c/o Teollisen yhteistyön rahasto Oy (FINNFUND)
P.O. Box 147
00181 Helsinki - FINLAND
tel: +358 9 348 434 (please ask for Finnpartnership)
In six years, Pesmel Oy’s business activities in India have grown at least according to expectations. Finnpartnership’s support gave the company’s operations in India a boost.
Manufacturer of automated logistics, storing and packaging solutions, Pesmel Oy became established in India in 2008. Mumbai was chosen as the subsidiary’s location. At the preparation phase, the company received Finnpartnership’s Business Partnership Support for planning its establishment in India and conducting the necessary market studies.
Pesmel’s previous CEO Timo Äijö praised the importance of Business Partnership Support for the company in the beginning of the project in 2010: “Finnpartnership’s support was like a turbo charge. It helped us get a good start because it enabled us to focus much more carefully on what we were doing. Our input in India during the initial stage was far greater than in any other country before.”
Current CEO Tony Leikas says that the first six years in India have gone at least as well as they expected and possibly a little better. “At first, the market seemed strange, but now we know it well and have been accepted in the local business culture,” Leikas says. This is evident in the number of sales. In six years, the company has provided just over MEUR 25 worth of systems in India. According to Leikas, this is on average 20 per cent of the whole Group’s net turnover. “India and China are our main markets. In 2014, 70 per cent of the Group’s turnover came from these countries,” Leikas says. The company’s most significant customer groups in Asia are companies in the metal and paper industries.
Pesmel was established in 1978. The company’s head office is in Kauhajoki and it also has a manufacturing plant in Estonia. The whole Group employs about 160 people, of which a little less than a hundred are in Finland. In India, Pesmel has hired more staff. It now has 14 employees there to take care of the installation and commissioning of the systems and to provide customer support.
According to Leikas, well-organised maintenance and support services are an even more important asset in India than before. “We intend to strengthen our customer support activities. These services are running extremely well now, and we intend to utilise them for deliveries that are ready to be sent and all new deliveries.”
Pesmel competes with local manufacturers in India. Its steel industry systems also have to compete with Germany, and its paper industry with the other Nordic countries. Leikas believes that Pesmel has an excellent chance of increasing its revenue in India over the next few years.
Its prospects are improved by the country’s accelerating economic growth. In 2014 and 2015, the growth is predicted to reach six per cent, but over the coming years India may even reach a growth of 7–8 per cent. “The steel industry in particular has a lot of potential. Steel consumption in India is small compared to many other countries. However, new investments in construction and infrastructure are expected over the next few years, which will increase the use of steel.”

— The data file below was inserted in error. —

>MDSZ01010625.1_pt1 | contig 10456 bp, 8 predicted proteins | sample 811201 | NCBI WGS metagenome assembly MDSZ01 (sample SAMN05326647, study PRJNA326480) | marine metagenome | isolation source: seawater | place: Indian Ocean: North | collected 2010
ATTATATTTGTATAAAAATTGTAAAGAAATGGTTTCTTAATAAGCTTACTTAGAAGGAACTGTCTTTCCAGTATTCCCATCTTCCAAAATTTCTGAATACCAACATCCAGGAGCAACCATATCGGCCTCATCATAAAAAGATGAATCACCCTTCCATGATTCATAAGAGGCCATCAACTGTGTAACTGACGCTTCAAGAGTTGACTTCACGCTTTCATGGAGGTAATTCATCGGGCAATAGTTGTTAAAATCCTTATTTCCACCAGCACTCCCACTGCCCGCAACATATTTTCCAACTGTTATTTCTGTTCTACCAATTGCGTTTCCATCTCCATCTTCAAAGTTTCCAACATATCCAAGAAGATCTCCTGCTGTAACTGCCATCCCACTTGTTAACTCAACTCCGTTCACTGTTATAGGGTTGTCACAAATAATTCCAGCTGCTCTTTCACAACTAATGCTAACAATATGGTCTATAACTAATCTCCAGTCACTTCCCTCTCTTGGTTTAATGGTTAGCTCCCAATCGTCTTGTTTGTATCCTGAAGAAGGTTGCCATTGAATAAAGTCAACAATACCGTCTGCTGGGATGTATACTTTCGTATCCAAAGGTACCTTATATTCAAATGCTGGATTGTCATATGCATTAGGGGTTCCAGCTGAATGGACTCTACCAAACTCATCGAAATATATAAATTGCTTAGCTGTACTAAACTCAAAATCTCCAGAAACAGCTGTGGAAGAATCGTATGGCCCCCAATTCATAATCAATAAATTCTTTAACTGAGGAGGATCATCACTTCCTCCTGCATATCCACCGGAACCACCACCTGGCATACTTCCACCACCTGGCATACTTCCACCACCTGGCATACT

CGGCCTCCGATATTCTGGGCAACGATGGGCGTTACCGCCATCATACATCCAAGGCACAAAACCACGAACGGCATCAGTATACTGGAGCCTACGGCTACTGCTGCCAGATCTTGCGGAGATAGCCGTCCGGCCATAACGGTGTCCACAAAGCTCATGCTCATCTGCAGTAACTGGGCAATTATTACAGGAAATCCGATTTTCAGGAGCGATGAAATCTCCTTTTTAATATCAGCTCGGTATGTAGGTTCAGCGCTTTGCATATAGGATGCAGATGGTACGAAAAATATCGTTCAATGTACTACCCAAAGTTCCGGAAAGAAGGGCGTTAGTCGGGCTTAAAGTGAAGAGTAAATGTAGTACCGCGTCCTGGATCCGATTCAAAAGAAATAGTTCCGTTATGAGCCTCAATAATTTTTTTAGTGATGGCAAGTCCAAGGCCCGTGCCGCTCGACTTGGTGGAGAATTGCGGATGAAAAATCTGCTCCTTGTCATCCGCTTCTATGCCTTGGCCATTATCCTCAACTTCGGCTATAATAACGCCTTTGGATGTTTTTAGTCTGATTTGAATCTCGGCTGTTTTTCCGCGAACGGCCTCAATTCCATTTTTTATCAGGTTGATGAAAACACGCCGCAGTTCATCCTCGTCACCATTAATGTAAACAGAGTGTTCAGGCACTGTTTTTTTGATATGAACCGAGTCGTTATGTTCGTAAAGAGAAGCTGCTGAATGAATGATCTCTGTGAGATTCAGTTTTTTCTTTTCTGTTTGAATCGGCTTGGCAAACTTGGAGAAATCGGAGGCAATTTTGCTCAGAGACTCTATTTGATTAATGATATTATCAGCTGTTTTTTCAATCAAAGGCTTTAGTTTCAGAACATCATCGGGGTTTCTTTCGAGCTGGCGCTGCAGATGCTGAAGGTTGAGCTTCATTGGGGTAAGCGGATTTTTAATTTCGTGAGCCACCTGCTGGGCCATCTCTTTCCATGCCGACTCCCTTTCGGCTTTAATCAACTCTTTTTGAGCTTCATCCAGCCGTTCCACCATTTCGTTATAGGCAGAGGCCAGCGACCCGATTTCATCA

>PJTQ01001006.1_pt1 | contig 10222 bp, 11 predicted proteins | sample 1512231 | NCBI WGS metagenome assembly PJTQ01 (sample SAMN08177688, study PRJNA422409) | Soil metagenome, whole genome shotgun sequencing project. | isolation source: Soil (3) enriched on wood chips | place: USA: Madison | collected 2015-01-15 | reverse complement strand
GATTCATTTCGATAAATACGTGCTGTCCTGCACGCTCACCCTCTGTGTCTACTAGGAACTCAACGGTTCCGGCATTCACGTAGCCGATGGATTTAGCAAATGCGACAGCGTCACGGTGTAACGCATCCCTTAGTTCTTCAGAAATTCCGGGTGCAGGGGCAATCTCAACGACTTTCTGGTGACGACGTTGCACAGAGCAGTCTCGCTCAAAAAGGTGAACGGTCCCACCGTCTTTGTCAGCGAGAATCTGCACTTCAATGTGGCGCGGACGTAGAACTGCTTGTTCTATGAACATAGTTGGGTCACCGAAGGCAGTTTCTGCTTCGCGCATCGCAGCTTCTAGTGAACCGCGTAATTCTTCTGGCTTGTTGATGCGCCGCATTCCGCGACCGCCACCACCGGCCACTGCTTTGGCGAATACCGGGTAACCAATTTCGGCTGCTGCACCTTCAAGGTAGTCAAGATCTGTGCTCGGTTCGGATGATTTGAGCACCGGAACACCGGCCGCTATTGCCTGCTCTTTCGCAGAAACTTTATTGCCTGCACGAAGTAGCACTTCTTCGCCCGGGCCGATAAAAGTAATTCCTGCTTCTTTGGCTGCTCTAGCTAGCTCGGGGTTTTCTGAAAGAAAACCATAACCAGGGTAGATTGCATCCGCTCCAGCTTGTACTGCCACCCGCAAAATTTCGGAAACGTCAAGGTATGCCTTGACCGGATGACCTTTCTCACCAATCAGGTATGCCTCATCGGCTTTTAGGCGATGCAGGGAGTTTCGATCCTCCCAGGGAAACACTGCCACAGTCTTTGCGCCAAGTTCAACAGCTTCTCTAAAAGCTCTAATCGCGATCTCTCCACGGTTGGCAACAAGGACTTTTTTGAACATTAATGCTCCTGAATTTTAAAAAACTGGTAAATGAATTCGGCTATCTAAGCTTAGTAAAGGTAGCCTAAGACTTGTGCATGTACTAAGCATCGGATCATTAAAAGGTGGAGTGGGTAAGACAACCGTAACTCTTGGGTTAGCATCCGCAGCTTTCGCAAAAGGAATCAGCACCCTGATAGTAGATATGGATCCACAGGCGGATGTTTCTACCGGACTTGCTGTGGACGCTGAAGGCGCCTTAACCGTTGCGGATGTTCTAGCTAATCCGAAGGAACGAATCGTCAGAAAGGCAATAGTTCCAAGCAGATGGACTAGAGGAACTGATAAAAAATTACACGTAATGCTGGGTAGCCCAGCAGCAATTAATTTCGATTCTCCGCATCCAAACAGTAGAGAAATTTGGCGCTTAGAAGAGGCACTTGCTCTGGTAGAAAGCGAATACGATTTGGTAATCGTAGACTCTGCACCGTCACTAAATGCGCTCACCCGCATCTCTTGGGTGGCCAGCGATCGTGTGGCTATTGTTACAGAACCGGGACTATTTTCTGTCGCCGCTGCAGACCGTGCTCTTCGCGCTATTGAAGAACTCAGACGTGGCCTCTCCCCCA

Economic growth and the improvement of consumers’ purchasing power are also benefiting the packaging industry. In October 2014, Pesmel received a considerable order from the state of Tamil Nadu in Southern India. It is for two storage systems for a new packing board factory, which is due to start its operations in 2016.
Leikas says that the Indian client was looking for the latest technology. Pesmel’s warehouses are completely automated and unmanned. They are controlled via a warehouse control system that takes care of product specifications, sorts products and is connected to the packing board factory’s data system.
Alongside new clients, Pesmel is now looking into the possibility of local manufacture in India. Some of the components for the systems are currently imported into India from China, where Pesmel has a subcontracting network. “We are now investigating whether the part of manufacture that currently takes place in China could be moved to India.”
According to Leikas, Pesmel has had no major setbacks in its six years in India. The greatest challenge, he says, is the local bureaucracy. In particular, the complicated tax regulations, which vary by state, occasionally cause extra work for the finance department. “But we have made headway even with these, because in the end the regulations are quite logical. A good local accountant will help you to find the right solutions,” Leikas advises.